I am developing a software that comes bundled with JDK. I am planning to use JetBrains OpenJDK for this purpose as it comes with swing support for HighDPI monitors.

JetBrains OpenJDK can be found in this repository: https://github.com/JetBrains/jdk8u. It is covered by GPL-2.0 with Classpath Exception. I plan to use their precompiled version of JDK found on https://bintray.com/jetbrains/intellij-jdk/. The extracted archive would be located in the JDK subdirectory of the installation of my software.

Would distribution of my software which is covered by the custom license and is closed source be legal if I distribute JetBrains JDK with it?

1 Answer 1


Your software does not fall under the GPL because you benefit from the Classpath exception. But you want to distribute an unmodified OpenJDK alongside your software. What license does this bundle (your software + OpenJDK) fall under?

The GPL v2 states:

In addition, mere aggregation of another work not based on the Program with the Program (or with a work based on the Program) on a volume of a storage or distribution medium does not bring the other work under the scope of this License.

Therefore: if you bundle OpenJDK with your software, the GPL will not apply to the bundle as whole.

However, your bundling should make it clear that the GPL software is independent. This OpenJDK installation should be independently usable. If your bundle contains any EULAs or other license information, they should make it clear that these only apply to some parts of the bundle, and that the OpenJDK is free software under the GPL.

When you distribute a GPL software, you will have to comply with the GPL for that distribution. This is simple for verbatim copies of the source code. If you distribute binaries you'll have to conform with section 3. This requires you to give access to the source. (a) You can either include the whole OpenJDK source in your bundle, which is probably impractical. (b) You can include a written offer to send a copy of the source upon request. (c) You can pass on such a written offer that you received, but ONLY for noncommercial distribution. Since your distribution seems commercial in nature, that only leaves option (b):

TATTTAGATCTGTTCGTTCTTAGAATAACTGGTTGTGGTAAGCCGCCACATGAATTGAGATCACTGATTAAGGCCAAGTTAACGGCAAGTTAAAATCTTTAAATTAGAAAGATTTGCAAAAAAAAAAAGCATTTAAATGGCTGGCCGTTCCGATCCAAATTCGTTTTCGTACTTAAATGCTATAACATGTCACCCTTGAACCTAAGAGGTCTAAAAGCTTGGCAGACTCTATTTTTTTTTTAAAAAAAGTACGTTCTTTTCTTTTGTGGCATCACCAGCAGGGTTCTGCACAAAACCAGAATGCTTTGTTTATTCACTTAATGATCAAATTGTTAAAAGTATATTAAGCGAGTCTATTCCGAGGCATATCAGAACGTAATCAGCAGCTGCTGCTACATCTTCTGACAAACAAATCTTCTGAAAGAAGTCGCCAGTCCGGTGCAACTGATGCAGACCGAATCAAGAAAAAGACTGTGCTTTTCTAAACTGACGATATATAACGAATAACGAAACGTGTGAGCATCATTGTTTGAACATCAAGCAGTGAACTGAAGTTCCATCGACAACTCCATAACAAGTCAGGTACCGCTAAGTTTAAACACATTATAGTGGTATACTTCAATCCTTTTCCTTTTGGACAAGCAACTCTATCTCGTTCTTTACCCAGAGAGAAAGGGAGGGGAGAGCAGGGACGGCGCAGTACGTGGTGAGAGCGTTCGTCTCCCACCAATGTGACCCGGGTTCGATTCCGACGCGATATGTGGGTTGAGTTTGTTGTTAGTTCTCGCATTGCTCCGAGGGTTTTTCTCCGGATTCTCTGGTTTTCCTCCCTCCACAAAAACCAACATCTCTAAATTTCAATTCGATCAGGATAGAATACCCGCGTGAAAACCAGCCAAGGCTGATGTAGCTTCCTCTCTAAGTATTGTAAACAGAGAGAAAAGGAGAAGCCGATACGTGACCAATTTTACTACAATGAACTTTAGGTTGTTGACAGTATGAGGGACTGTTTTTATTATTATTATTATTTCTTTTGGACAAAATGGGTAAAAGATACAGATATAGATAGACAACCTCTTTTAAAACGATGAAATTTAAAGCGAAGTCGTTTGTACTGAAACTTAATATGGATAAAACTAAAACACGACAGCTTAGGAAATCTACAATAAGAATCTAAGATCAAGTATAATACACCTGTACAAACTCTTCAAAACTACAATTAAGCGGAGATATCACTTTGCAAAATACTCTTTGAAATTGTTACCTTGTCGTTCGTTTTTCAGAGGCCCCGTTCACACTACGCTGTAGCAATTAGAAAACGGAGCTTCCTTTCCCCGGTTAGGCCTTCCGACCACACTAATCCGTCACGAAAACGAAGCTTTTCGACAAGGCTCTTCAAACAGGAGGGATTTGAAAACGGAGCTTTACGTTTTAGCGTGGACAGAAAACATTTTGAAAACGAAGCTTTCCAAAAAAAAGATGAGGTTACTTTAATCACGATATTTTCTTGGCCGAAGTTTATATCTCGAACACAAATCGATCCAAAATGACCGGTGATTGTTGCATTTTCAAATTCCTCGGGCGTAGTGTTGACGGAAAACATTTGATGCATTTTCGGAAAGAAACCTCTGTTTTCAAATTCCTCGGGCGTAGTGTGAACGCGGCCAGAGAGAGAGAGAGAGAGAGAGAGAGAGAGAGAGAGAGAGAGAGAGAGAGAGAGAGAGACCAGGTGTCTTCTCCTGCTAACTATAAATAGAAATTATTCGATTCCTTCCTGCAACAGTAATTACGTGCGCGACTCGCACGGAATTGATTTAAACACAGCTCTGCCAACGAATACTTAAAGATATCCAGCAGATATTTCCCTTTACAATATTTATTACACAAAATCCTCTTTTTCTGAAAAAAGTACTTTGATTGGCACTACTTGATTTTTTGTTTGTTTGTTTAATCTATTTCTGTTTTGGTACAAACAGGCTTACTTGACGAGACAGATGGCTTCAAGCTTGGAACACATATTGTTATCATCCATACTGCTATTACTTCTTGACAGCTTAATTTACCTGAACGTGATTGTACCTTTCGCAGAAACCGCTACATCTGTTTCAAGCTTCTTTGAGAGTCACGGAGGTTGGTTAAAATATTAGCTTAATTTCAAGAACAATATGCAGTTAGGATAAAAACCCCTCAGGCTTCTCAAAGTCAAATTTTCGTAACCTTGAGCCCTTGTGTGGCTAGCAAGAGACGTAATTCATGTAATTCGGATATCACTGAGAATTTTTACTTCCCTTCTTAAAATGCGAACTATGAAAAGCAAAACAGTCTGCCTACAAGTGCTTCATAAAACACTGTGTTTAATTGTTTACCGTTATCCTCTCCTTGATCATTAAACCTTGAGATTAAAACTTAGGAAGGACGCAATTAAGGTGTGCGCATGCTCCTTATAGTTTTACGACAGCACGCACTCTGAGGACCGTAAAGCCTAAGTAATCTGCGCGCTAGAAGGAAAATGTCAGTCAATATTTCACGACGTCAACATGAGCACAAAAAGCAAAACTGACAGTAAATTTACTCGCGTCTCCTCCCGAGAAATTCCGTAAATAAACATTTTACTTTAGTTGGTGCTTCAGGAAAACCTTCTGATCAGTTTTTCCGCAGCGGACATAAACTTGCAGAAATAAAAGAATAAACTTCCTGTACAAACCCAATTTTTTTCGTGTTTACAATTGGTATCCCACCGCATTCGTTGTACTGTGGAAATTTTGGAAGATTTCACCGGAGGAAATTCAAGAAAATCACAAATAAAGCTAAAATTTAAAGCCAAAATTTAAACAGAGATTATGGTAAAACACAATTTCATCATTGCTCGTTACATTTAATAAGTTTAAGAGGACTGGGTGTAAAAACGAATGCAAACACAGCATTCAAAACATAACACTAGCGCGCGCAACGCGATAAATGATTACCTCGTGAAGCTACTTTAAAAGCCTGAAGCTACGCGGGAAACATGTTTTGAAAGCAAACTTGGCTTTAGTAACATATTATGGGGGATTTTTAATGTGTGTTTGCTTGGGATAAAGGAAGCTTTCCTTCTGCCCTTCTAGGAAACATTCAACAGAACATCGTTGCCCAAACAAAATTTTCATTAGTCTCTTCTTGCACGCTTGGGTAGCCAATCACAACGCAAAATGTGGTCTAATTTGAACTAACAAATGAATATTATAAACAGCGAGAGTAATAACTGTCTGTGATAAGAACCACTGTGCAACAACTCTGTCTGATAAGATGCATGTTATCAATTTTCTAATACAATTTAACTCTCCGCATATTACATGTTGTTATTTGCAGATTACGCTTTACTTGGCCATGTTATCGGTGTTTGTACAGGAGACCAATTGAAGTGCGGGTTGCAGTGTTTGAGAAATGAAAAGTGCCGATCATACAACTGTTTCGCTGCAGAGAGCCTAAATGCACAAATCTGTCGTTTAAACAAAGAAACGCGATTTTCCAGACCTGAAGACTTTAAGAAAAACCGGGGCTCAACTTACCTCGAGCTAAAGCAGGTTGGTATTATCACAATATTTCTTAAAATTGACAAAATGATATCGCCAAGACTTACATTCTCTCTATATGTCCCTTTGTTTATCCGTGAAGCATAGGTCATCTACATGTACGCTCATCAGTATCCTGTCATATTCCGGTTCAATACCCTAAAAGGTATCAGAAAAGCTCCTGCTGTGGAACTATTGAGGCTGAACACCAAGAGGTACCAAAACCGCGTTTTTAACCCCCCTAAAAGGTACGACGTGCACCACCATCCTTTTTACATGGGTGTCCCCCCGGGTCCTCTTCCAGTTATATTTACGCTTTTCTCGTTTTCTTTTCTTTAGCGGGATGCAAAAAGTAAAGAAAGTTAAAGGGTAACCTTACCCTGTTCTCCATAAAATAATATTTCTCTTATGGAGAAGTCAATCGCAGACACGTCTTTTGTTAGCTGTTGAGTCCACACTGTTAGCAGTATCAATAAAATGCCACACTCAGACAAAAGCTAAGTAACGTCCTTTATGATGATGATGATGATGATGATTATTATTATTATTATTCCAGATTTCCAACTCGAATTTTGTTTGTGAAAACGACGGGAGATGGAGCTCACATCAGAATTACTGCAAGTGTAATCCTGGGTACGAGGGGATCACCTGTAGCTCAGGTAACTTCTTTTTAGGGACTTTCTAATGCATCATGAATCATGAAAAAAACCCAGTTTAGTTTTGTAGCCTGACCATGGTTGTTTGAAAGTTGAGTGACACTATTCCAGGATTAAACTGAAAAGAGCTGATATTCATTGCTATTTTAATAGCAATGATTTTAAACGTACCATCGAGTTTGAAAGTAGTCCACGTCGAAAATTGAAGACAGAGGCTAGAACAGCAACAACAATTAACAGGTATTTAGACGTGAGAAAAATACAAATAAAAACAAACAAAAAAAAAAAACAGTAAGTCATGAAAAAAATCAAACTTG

b) Accompany it with a written offer, valid for at least three years, to give any third party, for a charge no more than your cost of physically performing source distribution, a complete machine-readable copy of the corresponding source code, to be distributed under the terms of Sections 1 and 2 above on a medium customarily used for software interchange; […]

Is it enough to point to the JetBrains Github repo? I don't think that satisfies the license because that repo is not under your control and may be deleted. Forking that repository may be sufficient, though it's still your responsibility and not Github's to keep the source available.

The safest way to satisfy the license is to offer the source code in the same way that you offer your bundle which includes OpenJDK. E.g. if you have a web page with a download link for your bundle, offer a download with the OpenJDK source code on the same page. This download must not be access protected. Then keep that website running while you offer that bundle plus at least three years.

The GPL says explicitly that offering a separate download for the source next to the download of the executable is OK:

If distribution of executable or object code is made by offering access to copy from a designated place, then offering equivalent access to copy the source code from the same place counts as distribution of the source code, even though third parties are not compelled to copy the source along with the object code.


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